House Democrats voted in favor of offering stimulus payments to unauthorized immigrants Friday night, prevailing over Republican efforts to strike the provision from the latest $3 trillion coronavirus relief bill.
The HEROES Act, which passed the House on Friday, would make taxpaying immigrants and their families eligible for federal stimulus funds regardless of their legal status. Under the $2.2 trillion CARES Act signed in late March, only immigrants with Social Security Numbers — and who fulfilled certain residency requirements — were able to receive the payments, meaning unauthorized immigrants and many temporary visa holders were excluded.
Republicans are not convinced that another aid package is warranted after the CARES Act, with Senate Majority Leader Mitch McConnell saying he hasn’t “yet felt the urgency of acting immediately” on further legislation.
And Republicans in the House argued emphatically against the HEROES Act’s provision offering immigrants stimulus payments, with Rep. Denver Riggleman of Virginia calling it a “poison pill.” The Republican position was that relief funds should be dedicated to US citizens only. Despite being joined in their opposition by 13 Democrats, however, Republicans failed to block the provision in a 198-209 vote. But it isn’t likely to survive the Republican-led Senate, where McConnell has been explicit in his objection to the plan.
“Another round of checks for illegal immigrants. Can you believe it?” McConnell said in a floor speech May 14. “We forgot to have the Treasury Department send money to people here illegally. My goodness, what an oversight. Thank goodness Democrats are on the case.”
Democrats, on the other hand, have asserted that failing to offer financial aid to many immigrant families is an injustice that must be rectified, especially as the public has come to rely on immigrants to provide essential services during the current crisis. For instance, unauthorized immigrants make up about a quarter of farmworkers and 8 percent of the service sector and production workers.
“They pay taxes, contribute to our economy, and in many cases are fighting on the front lines of the coronavirus crisis,” Speaker of the House Nancy Pelosi said in a call with reporters May 1.
Why certain immigrants have been barred from stimulus relief
The new bill would retroactively make unauthorized immigrants and their families eligible for the first round of stimulus checks, which the government started sending out in April, as well as a proposed second round of checks, which would amount to up to $1,200 for each tax filer and each of their dependents, depending on household income. These provisions are meant to correct for language in the CARES Act that left millions of people — some of them US citizens — without access to stimulus funds.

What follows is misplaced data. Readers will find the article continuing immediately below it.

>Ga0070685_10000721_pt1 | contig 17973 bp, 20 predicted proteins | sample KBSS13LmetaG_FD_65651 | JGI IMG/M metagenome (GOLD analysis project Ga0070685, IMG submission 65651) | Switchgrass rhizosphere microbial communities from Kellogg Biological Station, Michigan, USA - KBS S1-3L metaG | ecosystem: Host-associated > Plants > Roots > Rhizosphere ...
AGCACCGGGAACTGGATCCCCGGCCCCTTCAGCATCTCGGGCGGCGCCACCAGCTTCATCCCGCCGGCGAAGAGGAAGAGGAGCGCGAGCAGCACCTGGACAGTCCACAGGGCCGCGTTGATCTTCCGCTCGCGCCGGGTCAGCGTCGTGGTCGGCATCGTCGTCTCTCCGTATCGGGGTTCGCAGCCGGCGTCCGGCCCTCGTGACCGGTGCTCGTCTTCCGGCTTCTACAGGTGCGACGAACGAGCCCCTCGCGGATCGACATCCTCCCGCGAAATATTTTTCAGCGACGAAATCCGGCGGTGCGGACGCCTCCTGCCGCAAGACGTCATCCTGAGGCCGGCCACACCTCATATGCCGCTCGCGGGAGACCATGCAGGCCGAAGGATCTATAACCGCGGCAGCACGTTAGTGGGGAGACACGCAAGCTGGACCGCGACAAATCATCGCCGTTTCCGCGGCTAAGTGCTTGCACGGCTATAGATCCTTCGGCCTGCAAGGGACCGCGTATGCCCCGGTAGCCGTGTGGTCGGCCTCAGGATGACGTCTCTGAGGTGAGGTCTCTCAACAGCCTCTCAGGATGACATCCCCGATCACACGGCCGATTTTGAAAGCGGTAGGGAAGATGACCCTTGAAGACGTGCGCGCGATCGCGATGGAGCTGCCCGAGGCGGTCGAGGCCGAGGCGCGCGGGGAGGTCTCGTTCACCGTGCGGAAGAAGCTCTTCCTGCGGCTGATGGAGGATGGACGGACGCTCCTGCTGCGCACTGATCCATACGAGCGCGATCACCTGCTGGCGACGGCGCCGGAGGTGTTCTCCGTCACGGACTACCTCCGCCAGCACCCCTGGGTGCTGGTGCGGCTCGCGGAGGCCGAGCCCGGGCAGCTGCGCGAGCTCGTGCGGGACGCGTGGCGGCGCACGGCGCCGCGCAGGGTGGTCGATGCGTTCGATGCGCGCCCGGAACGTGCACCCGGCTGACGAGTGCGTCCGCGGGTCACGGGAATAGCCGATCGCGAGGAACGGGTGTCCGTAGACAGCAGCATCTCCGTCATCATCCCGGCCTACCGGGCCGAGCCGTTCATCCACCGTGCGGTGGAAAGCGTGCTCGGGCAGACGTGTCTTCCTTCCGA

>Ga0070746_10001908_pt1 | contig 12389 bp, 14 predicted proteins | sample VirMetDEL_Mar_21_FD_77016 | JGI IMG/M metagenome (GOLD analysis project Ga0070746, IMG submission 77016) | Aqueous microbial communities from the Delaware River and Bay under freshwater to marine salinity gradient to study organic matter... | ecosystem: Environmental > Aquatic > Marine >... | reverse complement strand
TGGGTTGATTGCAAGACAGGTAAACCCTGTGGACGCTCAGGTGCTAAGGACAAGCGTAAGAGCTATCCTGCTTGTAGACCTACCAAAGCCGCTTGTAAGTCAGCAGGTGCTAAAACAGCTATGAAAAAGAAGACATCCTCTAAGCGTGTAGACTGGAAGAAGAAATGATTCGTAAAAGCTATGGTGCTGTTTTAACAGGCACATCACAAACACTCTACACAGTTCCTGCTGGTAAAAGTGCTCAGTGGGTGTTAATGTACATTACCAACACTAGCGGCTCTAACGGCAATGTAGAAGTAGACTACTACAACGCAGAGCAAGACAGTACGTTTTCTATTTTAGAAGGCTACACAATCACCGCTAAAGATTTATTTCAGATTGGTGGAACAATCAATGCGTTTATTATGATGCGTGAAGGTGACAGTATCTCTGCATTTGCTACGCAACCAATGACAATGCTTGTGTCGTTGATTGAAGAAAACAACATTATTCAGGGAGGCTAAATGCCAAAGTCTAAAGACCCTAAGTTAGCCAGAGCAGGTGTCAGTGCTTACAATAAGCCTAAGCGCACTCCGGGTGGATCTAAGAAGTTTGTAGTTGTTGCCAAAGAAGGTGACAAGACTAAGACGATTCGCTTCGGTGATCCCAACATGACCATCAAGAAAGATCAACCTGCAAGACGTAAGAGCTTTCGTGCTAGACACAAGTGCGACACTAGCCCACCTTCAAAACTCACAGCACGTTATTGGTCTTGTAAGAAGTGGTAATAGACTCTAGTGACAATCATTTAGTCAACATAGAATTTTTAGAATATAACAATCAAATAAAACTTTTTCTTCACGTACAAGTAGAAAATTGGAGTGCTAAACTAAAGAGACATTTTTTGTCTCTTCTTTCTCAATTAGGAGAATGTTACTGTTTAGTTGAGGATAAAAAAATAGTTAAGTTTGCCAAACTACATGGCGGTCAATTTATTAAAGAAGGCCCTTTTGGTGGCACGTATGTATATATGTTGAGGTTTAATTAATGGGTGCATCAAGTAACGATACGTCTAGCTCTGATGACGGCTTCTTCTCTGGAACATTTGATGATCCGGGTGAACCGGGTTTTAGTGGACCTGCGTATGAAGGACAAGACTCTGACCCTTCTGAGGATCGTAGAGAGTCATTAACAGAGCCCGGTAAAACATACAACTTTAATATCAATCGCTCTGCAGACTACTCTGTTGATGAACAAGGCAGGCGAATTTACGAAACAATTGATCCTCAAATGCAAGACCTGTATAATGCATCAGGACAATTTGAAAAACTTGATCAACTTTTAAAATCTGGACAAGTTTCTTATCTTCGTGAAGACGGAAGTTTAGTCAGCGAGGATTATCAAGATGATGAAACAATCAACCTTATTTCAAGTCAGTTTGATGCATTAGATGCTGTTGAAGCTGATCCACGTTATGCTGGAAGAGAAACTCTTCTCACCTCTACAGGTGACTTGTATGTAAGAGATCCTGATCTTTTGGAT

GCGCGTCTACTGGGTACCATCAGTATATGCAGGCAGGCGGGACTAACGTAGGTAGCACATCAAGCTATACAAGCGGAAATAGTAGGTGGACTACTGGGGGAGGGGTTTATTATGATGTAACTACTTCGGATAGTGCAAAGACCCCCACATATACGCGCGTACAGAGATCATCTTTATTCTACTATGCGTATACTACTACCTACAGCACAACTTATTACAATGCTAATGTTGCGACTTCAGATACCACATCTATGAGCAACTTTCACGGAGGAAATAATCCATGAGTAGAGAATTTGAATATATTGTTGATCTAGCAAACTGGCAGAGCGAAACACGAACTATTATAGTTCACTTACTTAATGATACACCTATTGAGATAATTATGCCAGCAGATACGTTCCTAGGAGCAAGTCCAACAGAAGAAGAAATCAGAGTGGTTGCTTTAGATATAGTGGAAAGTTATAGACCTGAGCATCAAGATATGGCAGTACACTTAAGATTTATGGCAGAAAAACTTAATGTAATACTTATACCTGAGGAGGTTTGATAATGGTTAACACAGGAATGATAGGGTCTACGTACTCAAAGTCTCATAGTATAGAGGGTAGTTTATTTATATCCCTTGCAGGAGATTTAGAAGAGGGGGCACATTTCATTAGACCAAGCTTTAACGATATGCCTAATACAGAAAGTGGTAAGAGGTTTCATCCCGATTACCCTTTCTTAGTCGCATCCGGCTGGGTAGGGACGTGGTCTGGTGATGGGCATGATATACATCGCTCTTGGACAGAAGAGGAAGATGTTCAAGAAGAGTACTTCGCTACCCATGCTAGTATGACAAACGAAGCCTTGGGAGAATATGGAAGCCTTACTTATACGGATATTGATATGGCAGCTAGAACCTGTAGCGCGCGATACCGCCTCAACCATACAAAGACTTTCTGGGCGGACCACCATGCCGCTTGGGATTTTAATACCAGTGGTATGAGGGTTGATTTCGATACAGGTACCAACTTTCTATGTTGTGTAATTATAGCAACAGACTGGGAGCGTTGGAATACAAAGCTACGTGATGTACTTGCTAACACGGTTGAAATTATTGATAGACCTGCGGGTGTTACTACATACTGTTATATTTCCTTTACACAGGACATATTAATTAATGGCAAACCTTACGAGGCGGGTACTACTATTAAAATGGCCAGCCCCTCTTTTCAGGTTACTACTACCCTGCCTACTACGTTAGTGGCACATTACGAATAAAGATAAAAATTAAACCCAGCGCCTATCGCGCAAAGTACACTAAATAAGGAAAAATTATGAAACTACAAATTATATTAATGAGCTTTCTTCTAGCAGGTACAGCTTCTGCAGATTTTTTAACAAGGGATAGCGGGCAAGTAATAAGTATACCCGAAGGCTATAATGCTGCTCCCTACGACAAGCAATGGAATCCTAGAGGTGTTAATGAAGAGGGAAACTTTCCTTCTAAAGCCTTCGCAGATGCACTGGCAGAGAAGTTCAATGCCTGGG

The CARES Act gave most taxpayers up to $1,200 — along with $500 for each of their children under the age of 17. But immigrants without Social Security numbers, and who have not lived in the US long enough (usually five years) to file taxes as residents, weren’t eligible for the CARES Act’s stimulus checks.
The CARES Act also excludes those in households with people of mixed-immigration status, where some tax filers or their children may use what’s called an Individual Taxpayer Identification Number (ITIN). The IRS issues ITINs to unauthorized immigrants, as well as certain legal immigrants so they can pay taxes, even though they don’t have Social Security numbers. If anyone in the household uses an ITIN — either a spouse or a dependent child — no one in the household qualifies for the stimulus checks unless one spouse served in the military in 2019.
This provision has led immigrant advocacy groups to challenge the CARES Act on the basis that it unlawfully discriminates against US citizens who have unauthorized immigrant family members.
“The refusal to distribute this benefit to US citizen children undermines the CARES Act’s goals of providing assistance to Americans in need, frustrates the Act’s efforts to jumpstart the economy, and punishes citizen children for their parents’ status — punishment that is particularly nonsensical given that undocumented immigrants, collectively, pay billions of dollars each year in taxes,” Mary McCord, legal director of Georgetown Law’s Institute for Constitutional Advocacy and Protection, said in a statement.
An estimated 16.7 million people live in mixed-status households nationwide, including 8.2 million US-born or naturalized citizens.
This number also includes those with deportation protections under the Obama-era DACA program, children and young adults whose parents often don’t have legal status. They’re left wondering how they can help support their families so that their parents don’t have to go to work, where they risk getting sick, and how they can help cover the costs of their parents’ medical care should they need it, Sanaa Abrar, advocacy director at the immigrant advocacy group United We Dream, told Vox.
“With the national health crisis and what’s becoming a national unemployment crisis, folks are concerned about how they’re not only going to stay healthy and safe but also how they’re going to keep their jobs and how they’re going to find means of financial support,” she said.
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